ME, MY­SELF AND I

Mercury (Hobart) - Magazine - - BETWEENTHELINES -

It’s a great time of year to im­merse your­self in not only your own life, but in the big and small themes of the lives of in­spi­ra­tional oth­ers. Here’s our short­list of some of the best re­cent mem­oirs

UP CLOSE AND PER­SONAL

A top pick is Michelle Obama’s candid, funny and up­lift­ing Be­com­ing. This woman can write. She de­scribes feel­ing like a poppy seed in a bowl of rice as a stu­dent at WASPy Prince­ton. She paints fas­ci­nat­ing be­hind-the-scenes sto­ries of rais­ing a fam­ily in the White House. In her new it­er­a­tion as au­thor, the for­mer White House mom-in-chief demon­strates once again she is an ar­tic­u­late and in­spir­ing ad­vo­cate for women and girls.

Be­com­ing, Michelle Obama, Pen­guin Books, $39.99

INTO THE LIGHT

Gre­gory P. Smith was born into a life of vi­o­lence and sent by his par­ents to an or­phan­age where he suf­fered in­sti­tu­tion­alised vi­o­lence.

Later, drugs, al­co­hol and in­car­cer­a­tion led him to home­less­ness and he re­treated to live “in the wild” for 10 years.

Call­ing him­self Will Power, he lived in near-to­tal iso­la­tion in north­ern NSW, for­ag­ing for food, eat­ing bats and trad­ing for pro­duce. When he fi­nally emerged from the for­est, ema­ci­ated and close to death, he re­claimed his life. Smith went to univer­sity and gained an un­der­grad­u­ate de­gree in so­cial sci­ence fol­lowed by a PhD, in which he in­ves­ti­gated the im­pact of in­sti­tu­tional life.

He is now an aca­demic.

Out of the For­est, Gre­gory P. Smith, Wil­liam Heine­mann Aus­tralia, $34.99

COLOUR­FUL FAM­ILY

David Sedaris, one of Amer­ica’s fun­ni­est and smartest writ­ers, makes the un­in­tended point in this col­lec­tion of es­says that there is no light with­out dark. Sedaris is from an ec­cen­tric fam­ily and he writes about them, and his part­ner Hugh, with wry af­fec­tion, but not al­ways. “Why don’t you go back to your room and write some more about be­ing a fag­got?” his sis­ter Tiffany yells at him dur­ing a fight. Tiffany died by sui­cide and her death comes up in var­i­ous ways, as does his adored mother’s al­co­holism and his aged fa­ther’s mis­an­thropy. Some­times though, just be­ing ridicu­lous is enough and noth­ing beats the Tokyo shop­ping spree where the Sedaris sib­lings spend a for­tune on clothes “that ab­so­lutely refuse to flat­ter you, that go out of their way to in­sult you, re­ally, and still my sis­ters and I can’t get enough.”

What a de­light.

Ca­lypso, David Sedaris, Lit­tle, Brown, $29.99

LIFE-CHANG­ING MO­MENTS

Af­ter a near-death ex­pe­ri­ence giv­ing birth to her sec­ond child, jour­nal­ist Leigh Sales found her­self be­com­ing fixated on sto­ries about peo­ple whose lives had changed in an in­stant.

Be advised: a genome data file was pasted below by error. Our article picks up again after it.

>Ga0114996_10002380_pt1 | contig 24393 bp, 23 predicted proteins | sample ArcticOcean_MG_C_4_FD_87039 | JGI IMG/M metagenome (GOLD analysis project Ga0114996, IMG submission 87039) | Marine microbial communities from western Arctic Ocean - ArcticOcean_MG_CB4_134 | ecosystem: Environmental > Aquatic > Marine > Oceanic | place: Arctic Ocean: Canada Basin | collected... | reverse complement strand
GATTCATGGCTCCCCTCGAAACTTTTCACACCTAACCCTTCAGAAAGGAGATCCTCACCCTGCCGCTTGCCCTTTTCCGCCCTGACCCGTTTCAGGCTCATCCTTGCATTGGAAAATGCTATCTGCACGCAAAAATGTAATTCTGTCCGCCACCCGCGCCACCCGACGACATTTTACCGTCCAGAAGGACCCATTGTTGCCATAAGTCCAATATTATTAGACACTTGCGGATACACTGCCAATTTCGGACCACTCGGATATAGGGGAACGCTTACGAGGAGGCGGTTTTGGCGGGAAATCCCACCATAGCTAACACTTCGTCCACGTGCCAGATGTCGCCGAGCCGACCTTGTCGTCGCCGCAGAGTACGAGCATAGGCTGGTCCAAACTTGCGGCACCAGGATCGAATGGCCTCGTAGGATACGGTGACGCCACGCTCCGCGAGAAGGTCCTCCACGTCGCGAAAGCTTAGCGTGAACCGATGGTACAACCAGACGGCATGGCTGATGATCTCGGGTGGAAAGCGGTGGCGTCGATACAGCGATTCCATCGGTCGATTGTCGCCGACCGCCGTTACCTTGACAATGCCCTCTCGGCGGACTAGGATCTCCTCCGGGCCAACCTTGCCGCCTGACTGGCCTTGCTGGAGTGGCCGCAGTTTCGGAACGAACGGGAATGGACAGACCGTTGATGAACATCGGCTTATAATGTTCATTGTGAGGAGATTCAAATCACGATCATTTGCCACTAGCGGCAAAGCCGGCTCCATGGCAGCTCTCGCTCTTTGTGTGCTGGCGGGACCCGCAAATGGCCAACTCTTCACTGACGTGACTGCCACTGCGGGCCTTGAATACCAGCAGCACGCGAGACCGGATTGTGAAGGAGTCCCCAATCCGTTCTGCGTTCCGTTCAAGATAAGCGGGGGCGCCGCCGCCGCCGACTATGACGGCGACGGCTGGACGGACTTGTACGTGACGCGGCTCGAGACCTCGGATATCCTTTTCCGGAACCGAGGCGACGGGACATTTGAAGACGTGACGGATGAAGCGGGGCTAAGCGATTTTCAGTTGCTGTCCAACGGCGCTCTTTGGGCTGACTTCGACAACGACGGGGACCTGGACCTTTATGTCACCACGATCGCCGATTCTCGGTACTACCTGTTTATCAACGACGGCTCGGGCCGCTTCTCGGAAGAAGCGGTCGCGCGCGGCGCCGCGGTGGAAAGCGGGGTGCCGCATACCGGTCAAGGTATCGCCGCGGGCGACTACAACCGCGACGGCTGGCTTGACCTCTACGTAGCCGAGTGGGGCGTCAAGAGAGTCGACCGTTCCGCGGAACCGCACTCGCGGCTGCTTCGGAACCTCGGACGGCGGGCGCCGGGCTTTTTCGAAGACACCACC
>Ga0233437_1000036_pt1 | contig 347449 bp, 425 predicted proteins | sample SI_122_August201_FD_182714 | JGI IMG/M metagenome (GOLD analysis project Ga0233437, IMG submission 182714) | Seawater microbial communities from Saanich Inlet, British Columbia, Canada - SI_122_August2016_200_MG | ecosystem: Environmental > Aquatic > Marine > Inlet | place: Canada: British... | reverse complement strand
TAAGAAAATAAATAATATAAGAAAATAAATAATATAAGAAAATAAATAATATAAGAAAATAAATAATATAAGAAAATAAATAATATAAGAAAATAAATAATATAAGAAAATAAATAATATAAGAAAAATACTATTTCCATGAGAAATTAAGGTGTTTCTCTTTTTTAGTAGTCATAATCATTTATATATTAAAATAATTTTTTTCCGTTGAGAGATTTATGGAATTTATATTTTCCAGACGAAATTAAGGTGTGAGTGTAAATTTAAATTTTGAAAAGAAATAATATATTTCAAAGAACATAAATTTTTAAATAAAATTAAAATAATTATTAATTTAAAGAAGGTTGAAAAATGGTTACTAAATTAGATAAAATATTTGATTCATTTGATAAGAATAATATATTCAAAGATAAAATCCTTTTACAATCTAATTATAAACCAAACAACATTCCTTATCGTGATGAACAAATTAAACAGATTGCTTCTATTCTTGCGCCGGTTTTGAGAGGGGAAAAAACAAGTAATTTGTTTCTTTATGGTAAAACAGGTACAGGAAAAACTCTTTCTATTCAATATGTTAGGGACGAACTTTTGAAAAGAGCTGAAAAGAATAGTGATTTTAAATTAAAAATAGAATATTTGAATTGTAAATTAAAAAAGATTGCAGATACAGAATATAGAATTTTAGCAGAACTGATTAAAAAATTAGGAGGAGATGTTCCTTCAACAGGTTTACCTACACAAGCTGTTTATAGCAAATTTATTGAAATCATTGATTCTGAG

This sent her look­ing for an­swers about how vulnerable each of us is to a lifechang­ing event, ask­ing “what are our chances of ac­tu­ally ex­pe­ri­enc­ing one? What do we fear most and why? And when the worst does hap­pen, what comes next?”

In these in­ti­mate in­ter­views, she talks with peo­ple who have faced ter­ror­ism, nat­u­ral dis­as­ters and other ex­pe­ri­ences fol­low­ing from be­ing in the wrong place at the wrong time, in­clud­ing at Port Arthur on the day of the mas­sacre. Along the way, she writes about her own chal­lenges and what she’s learnt about cop­ing. This is an in­sight­ful mem­oir about the art and strug­gle of be­ing a teacher. Stroud had taught in schools in NSW and abroad be­fore she de­serted the class­room ex­hausted and dis­il­lu­sioned. Her sto­ries range from hi­lar­i­ous to heart­break­ing. Her writ­ing is elo­quent and en­gag­ing, both when it is per­sonal and when it is about how the cur­rent sys­tem is fail­ing chil­dren. As we get to know a few mem­o­rable stu­dents, we learn about the pit­falls of stan­dard­ised tests and the hid­den toll of teach­ing.

Teacher, Gab­bie Stroud, Allen & Un­win, $29.99

WEIGHT IS RIGHT

In a must-have for rac­ing fans, the Her­ald Sun’s An­drew Rule gets a be­hind-the-scenes look at the world’s great­est race­horse, in­clud­ing un­prece­dented ac­cess to the cham­pion mare’s own­ers, trainer and jockey.

Winx: The Au­tho­rised Bi­og­ra­phy, An­drew Rule, Allen & Un­win, $45

FROM CULT TO CUL­TURED

This is the mov­ing story of a Cam­bridge grad­u­ate who grew up off the grid in Idaho. Tara Westover, 31, was raised prepar­ing for

the End of Days in a Mor­mon Sur­vival­ist fam­ily. Home-schooled and with­out a birth cer­tifi­cate or any med­i­cal records, she didn’t of­fi­cially ex­ist on pa­per. At 16, Tara de­cided to ed­u­cate her­self. This is her ex­tra­or­di­nary story, beau­ti­fully writ­ten.

Ed­u­cated, Tara Westover, Hutchin­son, $32.99

HEAR HER ROAR

Sea­soned fem­i­nist Anne Sum­mers en­cour­ages younger women to find the courage and drive to make their lives ex­tra­or­di­nary.

A pol­icy maker, po­lit­i­cal ad­viser, board mem­ber, edi­tor, jour­nal­ist, pub­lisher, bu­reau­crat, po­lit­i­cal ad­vo­cate and au­thor, Dr Sum­mers has em­braced chal­lenges the whole way along. Un­fet­tered and Alive: A Mem­oir, is her ex­hil­a­rat­ing story of a mean­ing­ful pub­lic life. She also frankly ex­plores her own fam­ily story, per­sonal anx­i­eties and mis­takes. Un­fet­tered and Alive, Anne Sum­mers, Allen & Un­win, $39.95

HALF A CEN­TURY

In his 50th year and more than a decade af­ter shelv­ing the in­ter­na­tional ball, you might ex­pect ma­ture cir­cum­spec­tion from Warne. You won’t find it in this au­to­bi­og­ra­phy, but you will en­joy a line-up of sto­ries cov­er­ing a bril­liant ca­reer blot­ted by the odd scan­dal. The silliest in­volves a three-in-a-bed romp while he was play­ing English county cricket.

No Spin, Shane Warne, Pen­guin, $50

For­mer First Lady Michelle Obama signs books dur­ing an ap­pear­ance for her mem­oir, Be­com­ing, in New York.

Newspapers in English

Newspapers from Australia

© PressReader. All rights reserved.